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Ablutions: Notes for a Novel by Patrick deWitt

A man walks into the bar…

There are too many places to go with that, so I’ll take the aposiopetic approach…

You are a thirty something year old man. You work at a bar that was once glamorous but is now notably seedy. There are various unsavory characters that frequent the bar; you observe them drinking themselves into oblivion nightly. You are not them. Yet. There is the crack addict and the former child star, there is the bar manager who never made it as a model, but still snorts too much cocaine and the wife whose strained countenance is really starting to aggravate your hangover in the morning. But you’ve learned to vomit silently, so that is something. To appease your wife, you switch to beer hoping it’ll improve your ruddy complexion and aid your liver. You’re clever like that.

Your wife still leaves you.

Despite your self-loathing and your constant state of inebriation to soothe that hatred, the bar scene begins to eat you alive. You have to get out. You just can’t remember if you even care.

‘You’ is a man, the unnamed narrator, who works in a failing bar in Hollywood. He is not immune to what he is serving. He is, instead, quite fond of Irish whiskey. Consider it an occupational hazard, one he engages in frequently while maintaining a running commentary on the patrons of the bar for his novel. Ostensibly, he plans to use the material for his future novel. Discuss.

Ablutions

‘Ablutions: Notes for a Novel’* by Patrick deWitt is a deadpan, darkly funny (if you can get past the heartbreak) novel told in the second person. The novel is only 164 pages long, but any longer and the bleak bar vignettes might have gotten too depressing to handle. It is a novel about addiction that does not judge. It has more than a hint of Bukowski and the dry humor and malicious pleasure required to earn such a comparison. However, this compelling piece of bar literature also has a voice of its own. And that voice is terribly sad and, more often than not terribly funny.

You are sitting in the magical Ford outside the bar when Junior the crack addict walk up and steps into the car and you both sit there watching the building. His smell is otherworldly, like a demon from deep in the earth’s crust, and he repeatedly passes the fiercest gas; he has been too long without his drugs and his body is causing a fuss. He does not greet you and you do not greet him; a rift has grown between Junior and everyone – he is in the worst way and the doorman says he has been robbing people with his machete blade after hours. You are not afraid of him and you do not believe he would ever do you any harm but you wish he were somewhere other than sitting at your side, wondering about the contents of your pockets.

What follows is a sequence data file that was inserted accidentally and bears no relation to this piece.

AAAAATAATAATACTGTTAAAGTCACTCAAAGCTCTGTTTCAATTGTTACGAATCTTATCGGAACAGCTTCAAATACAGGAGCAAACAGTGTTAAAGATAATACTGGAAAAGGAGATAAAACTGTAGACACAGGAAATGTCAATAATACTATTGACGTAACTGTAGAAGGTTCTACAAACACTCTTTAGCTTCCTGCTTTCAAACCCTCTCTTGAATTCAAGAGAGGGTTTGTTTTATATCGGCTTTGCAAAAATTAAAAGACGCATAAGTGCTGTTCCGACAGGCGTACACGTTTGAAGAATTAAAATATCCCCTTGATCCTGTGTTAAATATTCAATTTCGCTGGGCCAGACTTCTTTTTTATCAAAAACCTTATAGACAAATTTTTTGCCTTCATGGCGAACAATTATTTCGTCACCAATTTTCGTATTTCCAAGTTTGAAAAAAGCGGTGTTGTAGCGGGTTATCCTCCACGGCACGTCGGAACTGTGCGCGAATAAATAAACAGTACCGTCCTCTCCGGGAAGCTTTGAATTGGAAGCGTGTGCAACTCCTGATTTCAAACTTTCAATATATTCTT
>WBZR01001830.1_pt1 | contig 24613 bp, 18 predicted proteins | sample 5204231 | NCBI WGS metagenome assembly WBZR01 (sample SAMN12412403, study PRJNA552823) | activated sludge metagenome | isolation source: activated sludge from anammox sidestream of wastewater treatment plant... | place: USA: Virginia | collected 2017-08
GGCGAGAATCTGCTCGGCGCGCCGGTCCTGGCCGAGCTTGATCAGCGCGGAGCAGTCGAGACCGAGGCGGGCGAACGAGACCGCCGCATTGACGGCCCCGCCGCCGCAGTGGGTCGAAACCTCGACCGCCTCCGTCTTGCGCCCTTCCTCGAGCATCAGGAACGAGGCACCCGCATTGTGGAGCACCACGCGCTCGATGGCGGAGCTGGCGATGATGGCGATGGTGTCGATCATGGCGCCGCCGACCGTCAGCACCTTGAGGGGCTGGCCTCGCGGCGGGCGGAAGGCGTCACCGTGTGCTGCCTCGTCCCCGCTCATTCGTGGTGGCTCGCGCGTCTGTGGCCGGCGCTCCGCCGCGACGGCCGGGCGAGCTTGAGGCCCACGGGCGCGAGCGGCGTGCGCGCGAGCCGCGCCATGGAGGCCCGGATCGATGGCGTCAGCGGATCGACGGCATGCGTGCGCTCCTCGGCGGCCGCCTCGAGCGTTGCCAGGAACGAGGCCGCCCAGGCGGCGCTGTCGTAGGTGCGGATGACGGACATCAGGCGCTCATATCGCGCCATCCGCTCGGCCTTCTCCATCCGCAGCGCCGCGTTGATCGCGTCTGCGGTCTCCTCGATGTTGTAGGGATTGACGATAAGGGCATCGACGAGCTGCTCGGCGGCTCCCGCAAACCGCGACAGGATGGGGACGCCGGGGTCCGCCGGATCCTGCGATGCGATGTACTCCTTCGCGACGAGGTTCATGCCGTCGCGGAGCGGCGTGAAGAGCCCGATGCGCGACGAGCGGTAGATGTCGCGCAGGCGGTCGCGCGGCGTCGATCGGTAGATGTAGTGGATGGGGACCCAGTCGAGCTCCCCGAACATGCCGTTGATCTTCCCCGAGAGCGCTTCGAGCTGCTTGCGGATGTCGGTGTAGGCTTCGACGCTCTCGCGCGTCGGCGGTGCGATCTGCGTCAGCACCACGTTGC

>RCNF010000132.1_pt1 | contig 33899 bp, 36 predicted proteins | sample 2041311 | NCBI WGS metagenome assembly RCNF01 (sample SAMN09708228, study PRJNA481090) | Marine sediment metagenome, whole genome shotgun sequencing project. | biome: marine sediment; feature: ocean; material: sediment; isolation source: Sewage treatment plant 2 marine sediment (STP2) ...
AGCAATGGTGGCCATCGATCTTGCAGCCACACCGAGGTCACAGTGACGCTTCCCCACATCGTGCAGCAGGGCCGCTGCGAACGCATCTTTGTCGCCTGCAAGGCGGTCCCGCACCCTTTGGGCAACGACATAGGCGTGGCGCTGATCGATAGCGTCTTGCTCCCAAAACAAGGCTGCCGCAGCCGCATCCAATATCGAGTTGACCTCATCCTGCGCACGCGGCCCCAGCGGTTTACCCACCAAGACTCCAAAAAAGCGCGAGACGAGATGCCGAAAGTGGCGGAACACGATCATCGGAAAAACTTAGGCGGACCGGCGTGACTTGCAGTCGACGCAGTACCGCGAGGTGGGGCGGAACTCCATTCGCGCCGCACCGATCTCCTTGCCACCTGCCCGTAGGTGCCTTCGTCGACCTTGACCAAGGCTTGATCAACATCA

He is fidgeting with a lighter and he finally says to you, “I need twenty dollars, man. I need it bad.” When you tell him you haven’t got any money he punches your dashboard and pouts, asking himself how long this torture might go on. You tell him to wait a minute and you enter the empty bar, retrieving twenty dollars from the safe. You walk it out to him and he is relieved but wants to know where it came from. When you tell him you stole it he looks worried and asks if you won’t get into trouble, which is insulting because you know he does not actually care one way or the other. “Do your drugs or don’t do your drugs,” you say. “Don’t stand around sobbing and bitching about it.” He straightens himself up and nods and hustles off to find his dealer. All through the night you are bothered by guilt and self-loathing for speaking with him so harshly and angered that such a man could conjure these emotions in you.

Discuss your feelings of wonder when the pilfered twenty dollars is not reported missing at the end of the night. Discuss your routine of thieving that stems from this incident, and the criminal spree you quickly embark on.

You don’t need to relate to You to enjoy this novel. You need not frequent seedy bars or engage in shitty, meaningless sex. You’re wife needn’t have left you and you don’t have to wallow in a lifetime’s worth of Irish whiskey that you vomit up in the morning. You do have to enjoy the humorous side of human misery. deWitt has managed to create a loathsome character that learns nothing in the end except that human friendship is just diseased, anti-moral conditioning. And you don’t care about that – however compelling it might be. It’s not for everyone, but it may be for you (even if you are not like You).

It was for me. 4/5.

Rosemary Cucumber

As I don’t love whiskey (or whisky), I’ll be sticking with gin & tonic – the rather fancy Cucumber-Rosemary Gin & Tonic – just keeping it classy. Do have a drink to accompany this novel. Don’t get drunk. Do admire your restraint when you stop at just one. Or two. Three would be too many. Then, as always, do tell me what you think of ‘Ablutions’ or if you plan to read it. 164 pages of story told in the second person is more bearable than you’d think.

*This novel is part of my personal library, which means I am catching up on my to be read list.

1/2

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